In 2010, two undergraduates from Lawrence University and my colleague, Rai Gomez from Philippine Biodiversity Conservation Foundation, and I in collaboration with the Department of Environment and Natural Resources (DENR) surveyed bat populations in caves on Siquijor Island. Being a relatively small karst-covered island with a long history of human occupation, and very little forest we were interested in learning how cave bats were faring on the island. We visited 20 large caves in order to ﬁnd out.
Many signs of past cave disturbance
Despite the fear-ﬁlled talk of cave-dwelling aswang, people apparently have boldly entered caves and exploited cave resources on the island for a very long time. While many caves rarely had human visitors, evidence of past visits was obvious. In some caves all resources worth extracting had been taken years ago—stalactites, phosphate, guano and the bats that produced the guano. Many caves had chambers reminiscent of vast, abandoned and dust-covered mansions in horror movies—eerie and rich with untold stories of more lively days. The wall of one cave declared: “guano discovered here in 1970.”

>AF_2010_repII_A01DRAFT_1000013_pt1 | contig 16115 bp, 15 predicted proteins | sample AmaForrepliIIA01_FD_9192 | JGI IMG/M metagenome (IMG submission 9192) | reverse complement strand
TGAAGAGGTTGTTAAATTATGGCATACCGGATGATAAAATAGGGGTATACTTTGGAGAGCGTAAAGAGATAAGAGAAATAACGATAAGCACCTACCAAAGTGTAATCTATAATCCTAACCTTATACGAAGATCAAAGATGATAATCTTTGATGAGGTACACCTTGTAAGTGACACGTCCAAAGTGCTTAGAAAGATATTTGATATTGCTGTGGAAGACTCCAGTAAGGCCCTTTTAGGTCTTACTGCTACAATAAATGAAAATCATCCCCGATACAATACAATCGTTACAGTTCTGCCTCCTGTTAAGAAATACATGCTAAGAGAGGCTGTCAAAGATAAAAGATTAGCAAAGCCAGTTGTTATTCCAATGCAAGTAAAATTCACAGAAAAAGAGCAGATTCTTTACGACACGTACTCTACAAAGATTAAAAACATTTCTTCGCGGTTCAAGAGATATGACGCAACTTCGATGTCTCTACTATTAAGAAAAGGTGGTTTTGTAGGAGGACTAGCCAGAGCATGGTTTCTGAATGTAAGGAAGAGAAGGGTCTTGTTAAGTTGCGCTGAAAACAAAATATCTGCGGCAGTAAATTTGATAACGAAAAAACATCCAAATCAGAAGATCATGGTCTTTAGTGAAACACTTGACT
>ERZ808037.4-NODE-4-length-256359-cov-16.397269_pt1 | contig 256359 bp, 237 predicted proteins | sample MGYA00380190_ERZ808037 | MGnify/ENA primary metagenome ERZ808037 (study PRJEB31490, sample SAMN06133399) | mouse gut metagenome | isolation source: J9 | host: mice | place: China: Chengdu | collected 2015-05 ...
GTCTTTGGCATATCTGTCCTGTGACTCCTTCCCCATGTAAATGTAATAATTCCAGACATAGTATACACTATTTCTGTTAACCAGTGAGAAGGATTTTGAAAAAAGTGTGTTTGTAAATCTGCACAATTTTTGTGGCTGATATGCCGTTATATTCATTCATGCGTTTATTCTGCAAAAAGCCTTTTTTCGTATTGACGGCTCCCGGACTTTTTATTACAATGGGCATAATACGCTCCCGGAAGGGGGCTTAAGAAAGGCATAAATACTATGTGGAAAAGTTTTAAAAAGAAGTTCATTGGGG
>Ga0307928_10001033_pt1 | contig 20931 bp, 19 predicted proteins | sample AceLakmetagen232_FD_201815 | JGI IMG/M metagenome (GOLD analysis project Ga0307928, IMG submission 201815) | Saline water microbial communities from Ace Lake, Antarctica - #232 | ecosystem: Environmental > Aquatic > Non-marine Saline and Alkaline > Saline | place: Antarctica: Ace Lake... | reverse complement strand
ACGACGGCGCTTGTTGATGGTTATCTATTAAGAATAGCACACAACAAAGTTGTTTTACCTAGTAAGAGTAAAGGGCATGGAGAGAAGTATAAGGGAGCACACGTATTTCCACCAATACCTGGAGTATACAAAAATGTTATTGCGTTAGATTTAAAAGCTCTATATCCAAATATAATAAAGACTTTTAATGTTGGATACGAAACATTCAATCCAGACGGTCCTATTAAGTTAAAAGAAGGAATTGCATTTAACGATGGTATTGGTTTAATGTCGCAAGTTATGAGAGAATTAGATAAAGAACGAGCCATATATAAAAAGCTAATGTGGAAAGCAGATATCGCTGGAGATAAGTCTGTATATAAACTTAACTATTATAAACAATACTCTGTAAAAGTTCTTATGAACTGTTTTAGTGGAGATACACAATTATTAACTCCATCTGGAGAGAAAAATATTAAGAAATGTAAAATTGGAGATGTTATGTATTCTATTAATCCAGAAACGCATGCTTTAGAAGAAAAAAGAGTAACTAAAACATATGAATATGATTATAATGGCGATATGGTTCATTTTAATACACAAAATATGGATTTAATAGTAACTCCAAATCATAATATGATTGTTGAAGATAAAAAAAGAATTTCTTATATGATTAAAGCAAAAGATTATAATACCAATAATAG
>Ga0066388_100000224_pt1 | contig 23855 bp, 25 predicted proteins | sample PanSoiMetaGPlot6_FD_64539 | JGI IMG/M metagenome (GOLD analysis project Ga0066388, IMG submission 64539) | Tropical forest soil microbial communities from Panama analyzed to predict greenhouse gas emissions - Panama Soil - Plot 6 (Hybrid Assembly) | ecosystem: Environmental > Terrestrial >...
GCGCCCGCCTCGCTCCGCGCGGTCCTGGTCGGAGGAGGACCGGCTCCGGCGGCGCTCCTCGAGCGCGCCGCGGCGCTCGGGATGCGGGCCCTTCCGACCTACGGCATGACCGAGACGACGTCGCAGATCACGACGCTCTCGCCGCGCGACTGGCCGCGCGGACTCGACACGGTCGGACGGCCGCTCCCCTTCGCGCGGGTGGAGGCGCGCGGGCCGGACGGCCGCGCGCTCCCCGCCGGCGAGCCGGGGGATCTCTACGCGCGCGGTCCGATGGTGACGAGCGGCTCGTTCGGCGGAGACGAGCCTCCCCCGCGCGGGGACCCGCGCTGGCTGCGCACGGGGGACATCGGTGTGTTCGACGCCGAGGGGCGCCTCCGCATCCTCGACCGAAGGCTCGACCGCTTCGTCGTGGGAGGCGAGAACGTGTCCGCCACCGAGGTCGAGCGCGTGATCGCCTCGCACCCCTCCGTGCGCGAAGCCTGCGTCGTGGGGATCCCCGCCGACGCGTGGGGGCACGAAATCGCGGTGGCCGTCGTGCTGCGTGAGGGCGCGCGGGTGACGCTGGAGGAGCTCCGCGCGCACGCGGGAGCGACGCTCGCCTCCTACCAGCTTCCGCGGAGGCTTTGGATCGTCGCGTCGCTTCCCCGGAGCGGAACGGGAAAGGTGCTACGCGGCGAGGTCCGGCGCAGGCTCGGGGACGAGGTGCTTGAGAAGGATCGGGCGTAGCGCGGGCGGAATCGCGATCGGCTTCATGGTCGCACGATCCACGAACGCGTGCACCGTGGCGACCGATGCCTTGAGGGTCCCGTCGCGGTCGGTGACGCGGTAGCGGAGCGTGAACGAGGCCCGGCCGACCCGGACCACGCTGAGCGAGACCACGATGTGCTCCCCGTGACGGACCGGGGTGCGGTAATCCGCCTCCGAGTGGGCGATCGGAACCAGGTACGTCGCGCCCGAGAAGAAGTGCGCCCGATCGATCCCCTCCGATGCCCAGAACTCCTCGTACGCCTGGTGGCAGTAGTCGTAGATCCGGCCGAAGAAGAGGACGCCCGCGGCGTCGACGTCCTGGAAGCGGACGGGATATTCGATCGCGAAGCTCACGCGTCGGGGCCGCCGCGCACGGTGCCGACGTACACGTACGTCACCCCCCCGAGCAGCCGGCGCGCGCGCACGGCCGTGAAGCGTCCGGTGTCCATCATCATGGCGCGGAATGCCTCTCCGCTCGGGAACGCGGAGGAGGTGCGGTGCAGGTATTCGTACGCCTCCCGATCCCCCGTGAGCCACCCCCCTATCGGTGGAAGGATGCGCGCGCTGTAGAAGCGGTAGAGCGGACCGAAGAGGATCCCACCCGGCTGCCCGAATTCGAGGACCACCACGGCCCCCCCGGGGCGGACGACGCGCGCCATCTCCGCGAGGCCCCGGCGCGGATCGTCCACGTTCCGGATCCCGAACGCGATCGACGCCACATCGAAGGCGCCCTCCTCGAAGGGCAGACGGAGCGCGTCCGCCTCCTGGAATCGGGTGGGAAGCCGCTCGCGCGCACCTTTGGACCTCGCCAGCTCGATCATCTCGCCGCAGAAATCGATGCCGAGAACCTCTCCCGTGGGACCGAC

I give a full account of our findings in the attached report below, but overall the news was not good. For now can I just hope that there remain some undiscovered caves providing refuge for Siquijor’s bats.